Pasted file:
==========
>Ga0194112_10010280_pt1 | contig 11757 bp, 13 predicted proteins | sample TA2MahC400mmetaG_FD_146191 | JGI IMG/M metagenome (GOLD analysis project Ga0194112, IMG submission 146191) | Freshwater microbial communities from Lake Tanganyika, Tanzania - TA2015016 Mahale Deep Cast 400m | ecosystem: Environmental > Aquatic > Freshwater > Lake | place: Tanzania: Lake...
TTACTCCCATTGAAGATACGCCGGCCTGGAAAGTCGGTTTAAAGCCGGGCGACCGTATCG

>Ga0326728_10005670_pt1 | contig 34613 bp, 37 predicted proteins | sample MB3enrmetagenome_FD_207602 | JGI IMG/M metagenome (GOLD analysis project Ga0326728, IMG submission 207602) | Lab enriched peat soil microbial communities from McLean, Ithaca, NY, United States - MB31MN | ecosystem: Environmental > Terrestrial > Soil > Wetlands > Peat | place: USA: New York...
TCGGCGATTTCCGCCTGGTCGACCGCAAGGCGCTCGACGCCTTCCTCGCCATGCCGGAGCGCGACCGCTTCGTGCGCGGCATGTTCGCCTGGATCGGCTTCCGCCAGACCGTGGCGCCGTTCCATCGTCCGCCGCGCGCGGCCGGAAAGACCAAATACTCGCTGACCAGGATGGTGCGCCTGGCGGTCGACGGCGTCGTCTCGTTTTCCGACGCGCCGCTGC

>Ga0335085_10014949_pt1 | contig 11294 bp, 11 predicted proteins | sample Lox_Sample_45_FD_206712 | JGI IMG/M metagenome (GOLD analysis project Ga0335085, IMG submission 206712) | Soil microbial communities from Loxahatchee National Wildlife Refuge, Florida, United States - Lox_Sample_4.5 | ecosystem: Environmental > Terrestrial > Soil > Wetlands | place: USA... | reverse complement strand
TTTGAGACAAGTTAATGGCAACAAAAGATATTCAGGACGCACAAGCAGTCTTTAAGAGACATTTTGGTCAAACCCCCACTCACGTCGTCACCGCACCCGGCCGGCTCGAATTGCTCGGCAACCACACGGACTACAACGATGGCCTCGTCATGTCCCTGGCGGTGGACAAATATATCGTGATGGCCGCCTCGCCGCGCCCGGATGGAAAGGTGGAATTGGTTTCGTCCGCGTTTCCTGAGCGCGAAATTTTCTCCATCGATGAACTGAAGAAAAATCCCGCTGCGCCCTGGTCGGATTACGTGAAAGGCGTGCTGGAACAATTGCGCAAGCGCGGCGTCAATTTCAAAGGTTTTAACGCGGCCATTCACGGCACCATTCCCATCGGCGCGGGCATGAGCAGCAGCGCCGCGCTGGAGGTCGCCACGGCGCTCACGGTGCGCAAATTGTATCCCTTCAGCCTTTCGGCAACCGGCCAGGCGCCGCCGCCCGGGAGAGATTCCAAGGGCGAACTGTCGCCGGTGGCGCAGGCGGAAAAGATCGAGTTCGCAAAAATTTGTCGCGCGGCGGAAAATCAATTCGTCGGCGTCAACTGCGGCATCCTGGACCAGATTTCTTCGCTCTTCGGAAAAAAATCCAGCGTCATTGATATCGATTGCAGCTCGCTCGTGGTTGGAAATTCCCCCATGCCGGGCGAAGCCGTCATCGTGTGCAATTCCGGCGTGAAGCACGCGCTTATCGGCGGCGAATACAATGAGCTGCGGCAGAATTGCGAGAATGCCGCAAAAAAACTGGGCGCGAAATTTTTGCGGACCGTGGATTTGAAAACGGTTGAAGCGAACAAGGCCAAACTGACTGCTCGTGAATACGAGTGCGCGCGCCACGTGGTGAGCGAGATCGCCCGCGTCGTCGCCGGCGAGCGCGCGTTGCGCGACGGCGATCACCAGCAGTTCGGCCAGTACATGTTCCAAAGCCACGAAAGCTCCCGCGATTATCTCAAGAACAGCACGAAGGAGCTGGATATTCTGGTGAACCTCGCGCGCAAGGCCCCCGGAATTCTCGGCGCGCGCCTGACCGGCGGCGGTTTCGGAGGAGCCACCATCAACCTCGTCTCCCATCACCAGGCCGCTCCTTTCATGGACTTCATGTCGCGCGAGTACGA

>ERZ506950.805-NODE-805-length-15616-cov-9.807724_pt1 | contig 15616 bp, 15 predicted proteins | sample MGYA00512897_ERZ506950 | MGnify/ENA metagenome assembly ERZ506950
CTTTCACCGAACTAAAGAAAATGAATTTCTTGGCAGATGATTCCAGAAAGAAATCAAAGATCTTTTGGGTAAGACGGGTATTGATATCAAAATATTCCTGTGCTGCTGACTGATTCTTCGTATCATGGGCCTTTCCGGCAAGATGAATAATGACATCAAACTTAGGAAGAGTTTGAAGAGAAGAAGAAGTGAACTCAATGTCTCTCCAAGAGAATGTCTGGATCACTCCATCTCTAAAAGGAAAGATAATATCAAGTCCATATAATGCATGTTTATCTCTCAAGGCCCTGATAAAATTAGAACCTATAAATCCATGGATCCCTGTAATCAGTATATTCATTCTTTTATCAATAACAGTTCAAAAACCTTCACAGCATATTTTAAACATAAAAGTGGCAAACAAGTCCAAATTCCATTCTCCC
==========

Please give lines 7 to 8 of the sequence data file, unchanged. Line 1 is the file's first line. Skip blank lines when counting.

>ERZ506950.805-NODE-805-length-15616-cov-9.807724_pt1 | contig 15616 bp, 15 predicted proteins | sample MGYA00512897_ERZ506950 | MGnify/ENA metagenome assembly ERZ506950
CTTTCACCGAACTAAAGAAAATGAATTTCTTGGCAGATGATTCCAGAAAGAAATCAAAGATCTTTTGGGTAAGACGGGTATTGATATCAAAATATTCCTGTGCTGCTGACTGATTCTTCGTATCATGGGCCTTTCCGGCAAGATGAATAATGACATCAAACTTAGGAAGAGTTTGAAGAGAAGAAGAAGTGAACTCAATGTCTCTCCAAGAGAATGTCTGGATCACTCCATCTCTAAAAGGAAAGATAATATCAAGTCCATATAATGCATGTTTATCTCTCAAGGCCCTGATAAAATTAGAACCTATAAATCCATGGATCCCTGTAATCAGTATATTCATTCTTTTATCAATAACAGTTCAAAAACCTTCACAGCATATTTTAAACATAAAAGTGGCAAACAAGTCCAAATTCCATTCTCCC